Ashley Tisdale Reveals She Has Alopecia: 'Nothing To Be Ashamed Of' – TODAY


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Ashley Tisdale is sharing that she has struggled with hair loss from alopecia because she wants others with the condition to know that they are not alone.
The “High School Musical” alum spoke in an Instagram video on Jan. 11 about her experiences with alopecia, an autoimmune condition that causes hair loss. Tisdale, 37, said she was diagnosed by her dermatologist with alopecia in her early 20s after noticing some loss near the middle of her hairline.
“It’s autoimmune and a lot of it’s triggered by stress, and I was going through a really stressful time,” she says in the video.
Tisdale noted in the Instagram caption that alopecia is “fairly common, but a lot of people feel embarrassed to talk about these issues.”
The condition affects more than 300,000 people in the country each year, according to the Food and Drug Administration. Dr. Luis Garza, a dermatologist at the Johns Hopkins University School of Medicine, told TODAY.com in June that he’s had patients quit their jobs and avoid going out in public after losing their hair due to alopecia. 
“Any type of hair loss can affect your self-esteem, especially if you feel like you’re the only one going through it,” Tisdale wrote. “That’s why I want to talk about it openly — because it’s nothing to be ashamed of. Sometimes (hair loss) is connected to hormones, other times to heredity, and for me, it’s connected to stress overload.”
She says in the video that her hair grew back after the initial loss in her early 20s, but she added that hair loss has returned during stressful times in her life.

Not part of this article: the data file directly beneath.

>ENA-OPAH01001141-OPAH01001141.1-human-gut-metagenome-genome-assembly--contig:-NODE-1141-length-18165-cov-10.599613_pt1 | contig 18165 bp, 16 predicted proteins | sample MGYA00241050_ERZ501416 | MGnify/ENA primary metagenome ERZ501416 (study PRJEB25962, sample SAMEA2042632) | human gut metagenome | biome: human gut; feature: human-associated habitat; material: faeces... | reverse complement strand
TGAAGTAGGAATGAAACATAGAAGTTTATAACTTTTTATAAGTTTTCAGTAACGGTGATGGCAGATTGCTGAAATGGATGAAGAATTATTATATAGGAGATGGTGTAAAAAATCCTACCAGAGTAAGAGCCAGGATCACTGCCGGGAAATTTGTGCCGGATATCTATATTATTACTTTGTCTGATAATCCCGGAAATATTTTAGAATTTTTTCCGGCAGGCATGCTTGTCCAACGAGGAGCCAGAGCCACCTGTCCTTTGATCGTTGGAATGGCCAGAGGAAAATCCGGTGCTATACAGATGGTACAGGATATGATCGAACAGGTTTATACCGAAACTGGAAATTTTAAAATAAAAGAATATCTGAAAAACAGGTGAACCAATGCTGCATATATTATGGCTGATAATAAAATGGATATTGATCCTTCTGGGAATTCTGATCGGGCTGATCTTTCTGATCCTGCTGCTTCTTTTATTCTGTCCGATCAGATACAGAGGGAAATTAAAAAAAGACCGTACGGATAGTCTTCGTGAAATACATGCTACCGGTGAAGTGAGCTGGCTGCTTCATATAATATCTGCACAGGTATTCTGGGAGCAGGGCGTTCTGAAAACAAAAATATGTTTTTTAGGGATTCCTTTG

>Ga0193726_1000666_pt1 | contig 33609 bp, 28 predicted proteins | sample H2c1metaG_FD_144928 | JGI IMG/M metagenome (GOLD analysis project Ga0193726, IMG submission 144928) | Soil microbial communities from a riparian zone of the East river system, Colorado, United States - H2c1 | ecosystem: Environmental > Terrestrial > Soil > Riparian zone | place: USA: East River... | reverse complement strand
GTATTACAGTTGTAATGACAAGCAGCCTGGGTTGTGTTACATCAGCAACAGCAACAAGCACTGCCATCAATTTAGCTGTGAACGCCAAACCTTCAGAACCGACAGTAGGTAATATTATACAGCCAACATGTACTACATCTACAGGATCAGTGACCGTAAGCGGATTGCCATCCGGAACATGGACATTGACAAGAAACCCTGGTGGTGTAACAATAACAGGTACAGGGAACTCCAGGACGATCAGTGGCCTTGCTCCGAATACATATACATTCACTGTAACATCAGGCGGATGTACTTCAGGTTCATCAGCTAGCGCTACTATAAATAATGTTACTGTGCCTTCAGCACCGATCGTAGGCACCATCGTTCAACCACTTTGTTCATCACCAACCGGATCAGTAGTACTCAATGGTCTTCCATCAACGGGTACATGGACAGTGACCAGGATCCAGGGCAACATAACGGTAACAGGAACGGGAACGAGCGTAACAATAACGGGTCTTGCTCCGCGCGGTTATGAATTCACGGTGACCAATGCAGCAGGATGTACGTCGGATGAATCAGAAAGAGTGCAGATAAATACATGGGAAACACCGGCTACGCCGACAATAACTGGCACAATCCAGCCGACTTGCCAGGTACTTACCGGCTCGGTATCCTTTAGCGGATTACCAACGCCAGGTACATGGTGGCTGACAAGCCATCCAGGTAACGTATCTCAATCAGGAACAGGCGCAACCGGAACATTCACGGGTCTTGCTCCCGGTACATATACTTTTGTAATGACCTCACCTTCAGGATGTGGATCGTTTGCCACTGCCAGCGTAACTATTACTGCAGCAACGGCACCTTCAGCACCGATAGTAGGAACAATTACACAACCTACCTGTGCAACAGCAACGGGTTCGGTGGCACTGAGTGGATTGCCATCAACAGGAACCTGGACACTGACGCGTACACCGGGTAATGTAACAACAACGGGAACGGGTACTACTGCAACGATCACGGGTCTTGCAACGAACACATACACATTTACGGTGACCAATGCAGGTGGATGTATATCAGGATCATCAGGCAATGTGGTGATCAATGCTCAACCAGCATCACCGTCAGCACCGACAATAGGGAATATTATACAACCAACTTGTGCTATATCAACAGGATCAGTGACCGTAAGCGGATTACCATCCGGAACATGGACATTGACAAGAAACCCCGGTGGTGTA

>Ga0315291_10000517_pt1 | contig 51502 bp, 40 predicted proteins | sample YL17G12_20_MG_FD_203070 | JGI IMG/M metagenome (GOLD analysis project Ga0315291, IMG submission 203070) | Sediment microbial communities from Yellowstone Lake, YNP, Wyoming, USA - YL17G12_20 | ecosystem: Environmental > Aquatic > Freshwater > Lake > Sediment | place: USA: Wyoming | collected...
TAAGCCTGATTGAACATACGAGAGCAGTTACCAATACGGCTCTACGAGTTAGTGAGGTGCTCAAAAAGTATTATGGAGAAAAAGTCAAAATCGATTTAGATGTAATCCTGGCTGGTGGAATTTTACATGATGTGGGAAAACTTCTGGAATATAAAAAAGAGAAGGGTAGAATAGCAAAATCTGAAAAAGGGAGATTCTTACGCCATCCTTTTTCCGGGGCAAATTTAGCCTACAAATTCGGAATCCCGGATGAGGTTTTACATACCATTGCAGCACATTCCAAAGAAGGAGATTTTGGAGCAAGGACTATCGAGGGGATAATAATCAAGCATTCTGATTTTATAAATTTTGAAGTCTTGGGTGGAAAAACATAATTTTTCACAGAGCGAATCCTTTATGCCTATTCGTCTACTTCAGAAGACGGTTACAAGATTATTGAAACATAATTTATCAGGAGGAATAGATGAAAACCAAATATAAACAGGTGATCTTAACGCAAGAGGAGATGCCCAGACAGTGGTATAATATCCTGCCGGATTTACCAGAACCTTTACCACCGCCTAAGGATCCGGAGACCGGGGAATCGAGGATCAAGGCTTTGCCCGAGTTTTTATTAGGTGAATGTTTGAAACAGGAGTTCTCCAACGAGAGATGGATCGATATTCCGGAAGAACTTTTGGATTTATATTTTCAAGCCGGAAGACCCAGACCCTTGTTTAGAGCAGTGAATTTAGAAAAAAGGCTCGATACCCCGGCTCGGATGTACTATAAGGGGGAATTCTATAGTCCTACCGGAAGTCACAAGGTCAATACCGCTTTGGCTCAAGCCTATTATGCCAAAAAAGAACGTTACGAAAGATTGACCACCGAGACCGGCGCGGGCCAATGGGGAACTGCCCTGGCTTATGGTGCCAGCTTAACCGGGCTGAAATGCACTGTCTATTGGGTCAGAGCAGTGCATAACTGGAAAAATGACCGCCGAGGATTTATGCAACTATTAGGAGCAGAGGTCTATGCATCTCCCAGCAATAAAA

“I wanted to share a couple things that have helped me because it can be stressful just even having it and being like, ‘Oh my gosh, what if it gets worse?’” she said.
Tisdale has used yoga, meditation and therapy as ways to mitigate stress, which lessens the effects of her alopecia.
She also said she had a platelet rich plasma injection in the spot on her hairline a few years ago.
PRP involves using a patient’s own plasma from a blood sample and injecting it to accelerate healing, according to Johns Hopkins Medicine. It has been touted as a treatment for everything from hair loss to sports injuries.
“It grew back super fast, and it hasn’t ever affected that area again,” Tisdale said about her hair.
She added that she also recently had a PRP injection in another site of hair loss behind her left ear.
“PRP is more of an expensive route, but I do find that it is really helpful for alopecia,” Tisdale said.
Tisdale also said the autoimmune paleo diet has helped her, not as a permanent way of eating but more of a “30-day thing” of cutting out grains and eggs while adhering to a diet of meat, fruits, vegetables, nuts and seeds.
The mother of one is the latest celebrity to put a spotlight on alopecia.
Actor Jada Pinkett Smith has been open about her struggles with the condition, showing off her hair loss on social media. A joke about her bald head made by Chris Rock triggered the stunning moment when Pinkett’s husband, Will Smith, slapped the comedian onstage during last year’s Academy Awards.
In June, the Food and Drug Administration approved a treatment for alopecia for the first time — a once-a-day pill called baricitinib, developed by the drugmaker Eli Lilly. The drug helps regrow hair by preventing the body’s immune system from attacking hair follicles.
Scott Stump is a staff reporter and the writer of the daily newsletter This is TODAY. He has been a regular contributor for TODAY.com since 2011, producing news stories and features across the trending, pop culture, sports, parents, pets, health, style, food and TMRW verticals. 
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